Insurance companies involved in serious cases act quickly to protect their own interest.  Before speaking with anyone, know who you're speaking with, what they want and who they represent.  You're under no obligation to discuss your case with any representative of the party who caused your injury. It is not uncommon for accident victims to receive telephone calls from investigators/adjusters and others representing the other side who may be taping the conversation.

While it's necessary in an automobile accident case for you to inform your insurance company of the accident, also proceed with care.  Very often, your own insurance company's adjuster is rushed and puts words in your mouth, either by recorded telephone statement or written statement, which you may later regret.  These statements are subject to subpoena by the other side.  Sometimes your insurance company may also be insuring the other side.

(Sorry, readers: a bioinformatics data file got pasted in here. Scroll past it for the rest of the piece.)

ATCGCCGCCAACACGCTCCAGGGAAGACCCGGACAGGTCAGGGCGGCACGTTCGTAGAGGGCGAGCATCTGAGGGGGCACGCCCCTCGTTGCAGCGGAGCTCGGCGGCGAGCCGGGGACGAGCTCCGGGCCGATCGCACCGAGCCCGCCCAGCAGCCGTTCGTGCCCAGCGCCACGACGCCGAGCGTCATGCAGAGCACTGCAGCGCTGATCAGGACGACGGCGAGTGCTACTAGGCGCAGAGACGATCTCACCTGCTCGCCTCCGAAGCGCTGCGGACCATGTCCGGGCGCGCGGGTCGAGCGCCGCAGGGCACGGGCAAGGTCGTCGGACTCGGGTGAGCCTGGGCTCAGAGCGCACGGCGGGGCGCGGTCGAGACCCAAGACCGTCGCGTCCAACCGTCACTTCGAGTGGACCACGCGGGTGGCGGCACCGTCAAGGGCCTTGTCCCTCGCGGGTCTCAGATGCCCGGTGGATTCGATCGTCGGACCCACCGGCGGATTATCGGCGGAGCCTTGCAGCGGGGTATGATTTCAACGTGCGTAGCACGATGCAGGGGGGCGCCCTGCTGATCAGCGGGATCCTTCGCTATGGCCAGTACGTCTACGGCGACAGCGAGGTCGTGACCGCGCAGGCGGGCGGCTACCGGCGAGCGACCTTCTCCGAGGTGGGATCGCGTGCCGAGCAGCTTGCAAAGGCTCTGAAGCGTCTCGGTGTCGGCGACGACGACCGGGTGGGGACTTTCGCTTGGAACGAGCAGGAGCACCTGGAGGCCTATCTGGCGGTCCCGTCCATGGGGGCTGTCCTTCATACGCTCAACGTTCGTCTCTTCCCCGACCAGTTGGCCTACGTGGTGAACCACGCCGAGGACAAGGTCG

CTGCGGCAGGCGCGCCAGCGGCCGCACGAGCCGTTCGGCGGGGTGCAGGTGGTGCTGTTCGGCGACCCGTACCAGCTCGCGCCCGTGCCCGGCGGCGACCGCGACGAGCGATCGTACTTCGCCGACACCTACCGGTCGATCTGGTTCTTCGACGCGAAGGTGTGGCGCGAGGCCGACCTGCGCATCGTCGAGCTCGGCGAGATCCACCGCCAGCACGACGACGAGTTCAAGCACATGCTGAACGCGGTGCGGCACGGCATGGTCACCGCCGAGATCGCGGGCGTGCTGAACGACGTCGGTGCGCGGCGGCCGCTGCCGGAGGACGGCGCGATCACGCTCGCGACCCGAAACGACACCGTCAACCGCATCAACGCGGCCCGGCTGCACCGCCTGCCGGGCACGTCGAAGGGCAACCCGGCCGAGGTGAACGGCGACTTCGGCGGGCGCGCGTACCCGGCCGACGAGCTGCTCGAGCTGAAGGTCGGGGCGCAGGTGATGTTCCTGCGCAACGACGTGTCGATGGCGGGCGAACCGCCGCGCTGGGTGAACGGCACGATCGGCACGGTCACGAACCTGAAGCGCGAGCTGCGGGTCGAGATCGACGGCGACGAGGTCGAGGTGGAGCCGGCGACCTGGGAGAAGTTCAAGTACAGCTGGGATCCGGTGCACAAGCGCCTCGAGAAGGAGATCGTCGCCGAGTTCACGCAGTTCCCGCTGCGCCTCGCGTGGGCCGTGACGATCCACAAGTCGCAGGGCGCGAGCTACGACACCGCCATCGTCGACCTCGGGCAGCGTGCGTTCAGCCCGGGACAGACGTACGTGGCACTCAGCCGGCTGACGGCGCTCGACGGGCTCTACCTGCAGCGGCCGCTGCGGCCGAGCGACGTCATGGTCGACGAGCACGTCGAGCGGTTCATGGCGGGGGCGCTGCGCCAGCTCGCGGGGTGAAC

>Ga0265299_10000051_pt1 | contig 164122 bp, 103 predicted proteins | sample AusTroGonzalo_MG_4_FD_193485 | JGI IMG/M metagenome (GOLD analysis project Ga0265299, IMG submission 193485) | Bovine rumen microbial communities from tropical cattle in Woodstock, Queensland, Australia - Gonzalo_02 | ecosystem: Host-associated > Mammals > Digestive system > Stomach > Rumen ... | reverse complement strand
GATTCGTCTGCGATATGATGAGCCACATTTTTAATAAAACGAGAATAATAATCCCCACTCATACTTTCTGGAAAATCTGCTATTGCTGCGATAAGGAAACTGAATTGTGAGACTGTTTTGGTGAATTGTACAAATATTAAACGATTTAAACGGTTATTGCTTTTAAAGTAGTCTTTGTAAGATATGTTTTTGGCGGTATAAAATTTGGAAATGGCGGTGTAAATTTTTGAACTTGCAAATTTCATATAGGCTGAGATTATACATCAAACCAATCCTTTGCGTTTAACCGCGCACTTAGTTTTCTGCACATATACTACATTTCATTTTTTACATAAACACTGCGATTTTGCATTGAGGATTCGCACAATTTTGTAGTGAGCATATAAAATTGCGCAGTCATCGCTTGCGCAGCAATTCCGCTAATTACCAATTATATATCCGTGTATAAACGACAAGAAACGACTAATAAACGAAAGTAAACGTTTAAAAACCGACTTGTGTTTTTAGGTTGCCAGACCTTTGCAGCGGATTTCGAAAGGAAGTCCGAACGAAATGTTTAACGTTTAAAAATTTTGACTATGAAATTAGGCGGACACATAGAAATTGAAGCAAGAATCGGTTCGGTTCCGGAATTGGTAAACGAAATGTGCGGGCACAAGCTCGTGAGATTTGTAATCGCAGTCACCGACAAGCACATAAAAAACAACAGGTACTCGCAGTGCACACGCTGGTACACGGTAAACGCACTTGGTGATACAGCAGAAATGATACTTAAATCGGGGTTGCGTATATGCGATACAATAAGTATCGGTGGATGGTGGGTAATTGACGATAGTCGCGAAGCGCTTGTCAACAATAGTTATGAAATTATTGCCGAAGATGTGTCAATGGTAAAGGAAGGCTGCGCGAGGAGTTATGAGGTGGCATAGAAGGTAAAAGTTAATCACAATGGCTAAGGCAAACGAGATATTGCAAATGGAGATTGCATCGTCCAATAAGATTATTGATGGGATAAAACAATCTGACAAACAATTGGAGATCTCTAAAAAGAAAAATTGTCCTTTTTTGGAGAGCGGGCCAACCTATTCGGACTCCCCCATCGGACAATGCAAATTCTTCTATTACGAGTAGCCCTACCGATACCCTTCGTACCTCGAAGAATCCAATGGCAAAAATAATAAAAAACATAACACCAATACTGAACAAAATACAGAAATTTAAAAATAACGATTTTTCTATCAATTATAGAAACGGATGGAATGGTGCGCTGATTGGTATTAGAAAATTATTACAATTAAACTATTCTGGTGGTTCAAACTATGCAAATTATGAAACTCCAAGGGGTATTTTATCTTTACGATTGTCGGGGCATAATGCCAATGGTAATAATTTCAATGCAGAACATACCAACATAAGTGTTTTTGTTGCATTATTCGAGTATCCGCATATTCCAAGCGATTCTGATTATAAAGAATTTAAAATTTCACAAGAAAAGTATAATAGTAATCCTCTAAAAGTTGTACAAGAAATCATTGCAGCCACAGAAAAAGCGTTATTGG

Keep in mind that once you retain an attorney, it is improper and unethical for any representative of the opposing side to contact you directly.  Further, the attorney you retain should assist you in completing accident reports and arranging an interview for you with your own insurance carrier.

Preserve Evidence

As soon as possible, take photographs and/or videotapes of any evidence (e.g., motor vehicles, accident sites and injuries, especially facial injuries).  Evidence deteriorates over time, and the more quickly and accurately it's captured, the better.  Take more pictures/footage than you think will be necessary;  it's far better to have too much than too little.

Take Action--Statutes of Limitations Mean Time is Limited

The Statute of Limitations is the time limit after which you may not bring a suit for your injury.  Delaying seeing an attorney may cost you the right even to bring a claim.